(Remember) when We took a covenant with the Sons of Israel: “Do not serve (anyone) but God, and (do) good to parents and family, and the orphans, and the poor, and speak well to the people, and observe the prayer and give the alms.” Then you turned away in aversion, except a few of you. . . . Those are the ones who have purchased this present life with (the price of) Hereafter. The punishment will not be lightened for them, nor will they be helped.

In other words, the concept of covenant in the Qur’an appears to be more like the concept of the law given to Israel in the Bible. While the biblical concept of covenant does contain blessings and curses that depend upon human faithfulness, in the Bible it is YHWH who initiates the covenant with Abraham as a promise that is founded upon YHWH’s own eternal faithfulness.

Ibrahim and the Final Dispensation of Religion

The final aspect of Ibrahim’s appearance in the Qur’an is one with which non-Muslim readers might be more familiar. In Qur’an 37:99–111, one encounters a narrative that has significant overlap with the story of Abraham’s near sacrifice of Isaac. In Genesis 22, YHWH calls Abraham to take Isaac up to Mount Moriah where Abraham is to sacrifice him. Obediently, Abraham goes, but before he slaughters Isaac, the angel of the Lord stops him. Looking up, Abraham sees a ram caught in the thicket, and offers it up as a burnt offering in the place of his son to the God who has provided a lamb of sacrifice for himself.13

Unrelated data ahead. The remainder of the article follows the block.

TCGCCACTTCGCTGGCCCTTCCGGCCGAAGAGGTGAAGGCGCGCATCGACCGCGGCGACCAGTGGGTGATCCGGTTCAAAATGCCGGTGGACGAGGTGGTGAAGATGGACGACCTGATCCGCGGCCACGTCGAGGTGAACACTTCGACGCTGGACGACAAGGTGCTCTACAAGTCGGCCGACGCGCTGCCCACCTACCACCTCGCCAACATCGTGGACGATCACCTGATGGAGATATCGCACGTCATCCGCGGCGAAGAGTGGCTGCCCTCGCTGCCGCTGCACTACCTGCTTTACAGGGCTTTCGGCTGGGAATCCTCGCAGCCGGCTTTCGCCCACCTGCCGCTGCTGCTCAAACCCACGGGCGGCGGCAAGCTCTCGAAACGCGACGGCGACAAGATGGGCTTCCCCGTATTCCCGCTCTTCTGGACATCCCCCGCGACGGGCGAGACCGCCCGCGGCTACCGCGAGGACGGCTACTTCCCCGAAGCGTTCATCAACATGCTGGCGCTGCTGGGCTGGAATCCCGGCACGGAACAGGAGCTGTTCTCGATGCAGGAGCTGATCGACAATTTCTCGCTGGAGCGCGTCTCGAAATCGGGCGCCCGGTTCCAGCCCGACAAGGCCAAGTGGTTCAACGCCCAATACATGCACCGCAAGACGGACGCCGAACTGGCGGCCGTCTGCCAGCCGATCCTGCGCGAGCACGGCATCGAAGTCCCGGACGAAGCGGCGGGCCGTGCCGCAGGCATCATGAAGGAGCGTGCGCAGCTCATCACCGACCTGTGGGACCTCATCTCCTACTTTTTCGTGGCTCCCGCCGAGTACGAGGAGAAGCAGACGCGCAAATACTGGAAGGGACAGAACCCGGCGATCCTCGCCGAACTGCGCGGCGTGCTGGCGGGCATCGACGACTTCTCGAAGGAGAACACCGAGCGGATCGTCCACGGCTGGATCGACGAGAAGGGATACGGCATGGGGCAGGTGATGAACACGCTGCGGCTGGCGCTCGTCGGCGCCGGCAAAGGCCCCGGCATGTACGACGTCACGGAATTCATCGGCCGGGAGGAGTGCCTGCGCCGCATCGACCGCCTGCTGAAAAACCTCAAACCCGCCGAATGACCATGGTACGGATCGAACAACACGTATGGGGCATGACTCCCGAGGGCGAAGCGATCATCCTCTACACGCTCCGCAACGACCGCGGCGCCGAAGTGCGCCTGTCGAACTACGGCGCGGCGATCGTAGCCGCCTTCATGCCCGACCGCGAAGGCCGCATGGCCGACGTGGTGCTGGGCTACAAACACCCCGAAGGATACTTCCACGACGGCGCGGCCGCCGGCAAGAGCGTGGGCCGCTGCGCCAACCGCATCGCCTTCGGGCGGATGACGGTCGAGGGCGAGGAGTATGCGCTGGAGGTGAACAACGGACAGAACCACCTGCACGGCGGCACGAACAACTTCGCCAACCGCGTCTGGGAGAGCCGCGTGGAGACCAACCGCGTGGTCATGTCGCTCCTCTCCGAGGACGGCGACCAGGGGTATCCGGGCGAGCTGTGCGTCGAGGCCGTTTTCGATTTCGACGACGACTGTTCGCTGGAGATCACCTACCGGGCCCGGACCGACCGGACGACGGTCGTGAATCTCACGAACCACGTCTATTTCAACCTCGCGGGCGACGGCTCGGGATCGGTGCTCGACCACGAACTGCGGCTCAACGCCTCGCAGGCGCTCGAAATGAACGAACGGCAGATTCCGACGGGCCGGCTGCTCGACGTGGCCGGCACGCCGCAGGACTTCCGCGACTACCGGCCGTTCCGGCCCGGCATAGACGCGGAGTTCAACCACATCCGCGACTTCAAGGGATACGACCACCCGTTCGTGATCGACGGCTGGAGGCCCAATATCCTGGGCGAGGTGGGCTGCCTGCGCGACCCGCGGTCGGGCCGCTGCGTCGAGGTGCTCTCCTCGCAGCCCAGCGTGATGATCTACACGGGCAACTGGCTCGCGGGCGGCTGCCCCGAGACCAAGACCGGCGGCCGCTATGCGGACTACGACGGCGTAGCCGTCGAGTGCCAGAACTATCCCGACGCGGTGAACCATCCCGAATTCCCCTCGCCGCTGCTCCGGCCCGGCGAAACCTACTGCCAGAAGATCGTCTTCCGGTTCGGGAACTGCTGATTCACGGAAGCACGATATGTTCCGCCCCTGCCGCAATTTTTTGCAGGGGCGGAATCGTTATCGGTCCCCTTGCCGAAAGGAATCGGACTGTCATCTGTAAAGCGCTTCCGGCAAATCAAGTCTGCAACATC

The Qur’an also references this story in Qur’an 37:99–111 and likewise lauds the faithful submission of Ibrahim and his son.14 As in the Bible, Ibrahim does not actually slaughter his son, but as Qur’an 37:107 states, “We ransomed him with a great sacrifice.” This great sacrifice serves a different purpose in the Qur’an than it does in the Bible. Unlike the Bible, Islam rejects the concept of substitutionary atonement. Rather, the Qur’an provides a non-substitutionary rationale for this particular sacrifice that further reinforces Ibrahim’s role within the Qur’an’s program.

One begins to see the Qur’an’s rationale for this sacrifice in Qur’an 2:128. Upon completing the Ka‘ba, Ibrahim and Ismail pray that God would show them their rituals. Elsewhere in the Qur’an, one reads that God has provided rituals for every dispensation of true religion. For example, Qur’an 22:67 states, “For every community we have appointed a ritual which they practice. So let them not argue with you about the matter, but call (them) to your Lord. Surely you are indeed on a straight guidance.” Thus, as Ibrahim and Ismail request a ritual from God, they are asking to be identified as an authenticated community of faith.

Unlike the Bible, Islam rejects the concept of substitutionary atonement.